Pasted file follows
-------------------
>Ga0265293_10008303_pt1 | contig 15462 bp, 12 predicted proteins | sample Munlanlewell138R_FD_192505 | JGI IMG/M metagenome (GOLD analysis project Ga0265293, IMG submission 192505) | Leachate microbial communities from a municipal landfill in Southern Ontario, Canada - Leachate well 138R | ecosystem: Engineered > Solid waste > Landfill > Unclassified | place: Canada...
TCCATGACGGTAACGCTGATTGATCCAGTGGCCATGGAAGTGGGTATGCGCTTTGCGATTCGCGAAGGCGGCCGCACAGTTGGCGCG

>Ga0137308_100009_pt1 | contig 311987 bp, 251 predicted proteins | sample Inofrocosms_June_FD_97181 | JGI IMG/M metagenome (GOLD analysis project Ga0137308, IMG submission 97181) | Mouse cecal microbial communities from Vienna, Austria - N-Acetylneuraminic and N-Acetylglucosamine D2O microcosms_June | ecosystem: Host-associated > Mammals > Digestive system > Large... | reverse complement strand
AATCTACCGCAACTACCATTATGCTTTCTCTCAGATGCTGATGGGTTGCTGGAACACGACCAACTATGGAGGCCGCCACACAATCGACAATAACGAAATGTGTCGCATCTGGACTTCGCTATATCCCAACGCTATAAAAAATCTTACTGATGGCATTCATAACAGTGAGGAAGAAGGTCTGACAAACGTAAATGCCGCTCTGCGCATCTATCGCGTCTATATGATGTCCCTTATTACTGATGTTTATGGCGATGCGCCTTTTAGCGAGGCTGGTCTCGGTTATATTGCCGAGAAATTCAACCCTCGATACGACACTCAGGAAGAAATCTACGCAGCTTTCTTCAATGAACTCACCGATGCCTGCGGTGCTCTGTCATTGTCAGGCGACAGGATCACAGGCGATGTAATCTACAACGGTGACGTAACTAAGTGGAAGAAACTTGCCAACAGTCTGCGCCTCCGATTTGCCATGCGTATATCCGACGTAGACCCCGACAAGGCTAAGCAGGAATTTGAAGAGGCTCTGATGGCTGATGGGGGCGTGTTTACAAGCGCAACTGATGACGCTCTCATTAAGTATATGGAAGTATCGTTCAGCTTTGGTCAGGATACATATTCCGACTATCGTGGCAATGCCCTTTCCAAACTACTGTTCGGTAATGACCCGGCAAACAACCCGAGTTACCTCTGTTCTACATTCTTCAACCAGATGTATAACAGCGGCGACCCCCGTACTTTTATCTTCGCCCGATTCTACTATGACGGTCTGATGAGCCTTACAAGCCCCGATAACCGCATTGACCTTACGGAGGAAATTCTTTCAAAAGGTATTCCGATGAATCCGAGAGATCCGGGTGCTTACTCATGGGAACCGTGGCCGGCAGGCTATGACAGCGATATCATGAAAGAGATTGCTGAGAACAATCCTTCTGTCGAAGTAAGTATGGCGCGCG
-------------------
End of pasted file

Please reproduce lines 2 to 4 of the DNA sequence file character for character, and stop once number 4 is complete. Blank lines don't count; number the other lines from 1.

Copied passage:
TCCATGACGGTAACGCTGATTGATCCAGTGGCCATGGAAGTGGGTATGCGCTTTGCGATTCGCGAAGGCGGCCGCACAGTTGGCGCG

>Ga0137308_100009_pt1 | contig 311987 bp, 251 predicted proteins | sample Inofrocosms_June_FD_97181 | JGI IMG/M metagenome (GOLD analysis project Ga0137308, IMG submission 97181) | Mouse cecal microbial communities from Vienna, Austria - N-Acetylneuraminic and N-Acetylglucosamine D2O microcosms_June | ecosystem: Host-associated > Mammals > Digestive system > Large... | reverse complement strand
AATCTACCGCAACTACCATTATGCTTTCTCTCAGATGCTGATGGGTTGCTGGAACACGACCAACTATGGAGGCCGCCACACAATCGACAATAACGAAATGTGTCGCATCTGGACTTCGCTATATCCCAACGCTATAAAAAATCTTACTGATGGCATTCATAACAGTGAGGAAGAAGGTCTGACAAACGTAAATGCCGCTCTGCGCATCTATCGCGTCTATATGATGTCCCTTATTACTGATGTTTATGGCGATGCGCCTTTTAGCGAGGCTGGTCTCGGTTATATTGCCGAGAAATTCAACCCTCGATACGACACTCAGGAAGAAATCTACGCAGCTTTCTTCAATGAACTCACCGATGCCTGCGGTGCTCTGTCATTGTCAGGCGACAGGATCACAGGCGATGTAATCTACAACGGTGACGTAACTAAGTGGAAGAAACTTGCCAACAGTCTGCGCCTCCGATTTGCCATGCGTATATCCGACGTAGACCCCGACAAGGCTAAGCAGGAATTTGAAGAGGCTCTGATGGCTGATGGGGGCGTGTTTACAAGCGCAACTGATGACGCTCTCATTAAGTATATGGAAGTATCGTTCAGCTTTGGTCAGGATACATATTCCGACTATCGTGGCAATGCCCTTTCCAAACTACTGTTCGGTAATGACCCGGCAAACAACCCGAGTTACCTCTGTTCTACATTCTTCAACCAGATGTATAACAGCGGCGACCCCCGTACTTTTATCTTCGCCCGATTCTACTATGACGGTCTGATGAGCCTTACAAGCCCCGATAACCGCATTGACCTTACGGAGGAAATTCTTTCAAAAGGTATTCCGATGAATCCGAGAGATCCGGGTGCTTACTCATGGGAACCGTGGCCGGCAGGCTATGACAGCGATATCATGAAAGAGATTGCTGAGAACAATCCTTCTGTCGAAGTAAGTATGGCGCGCG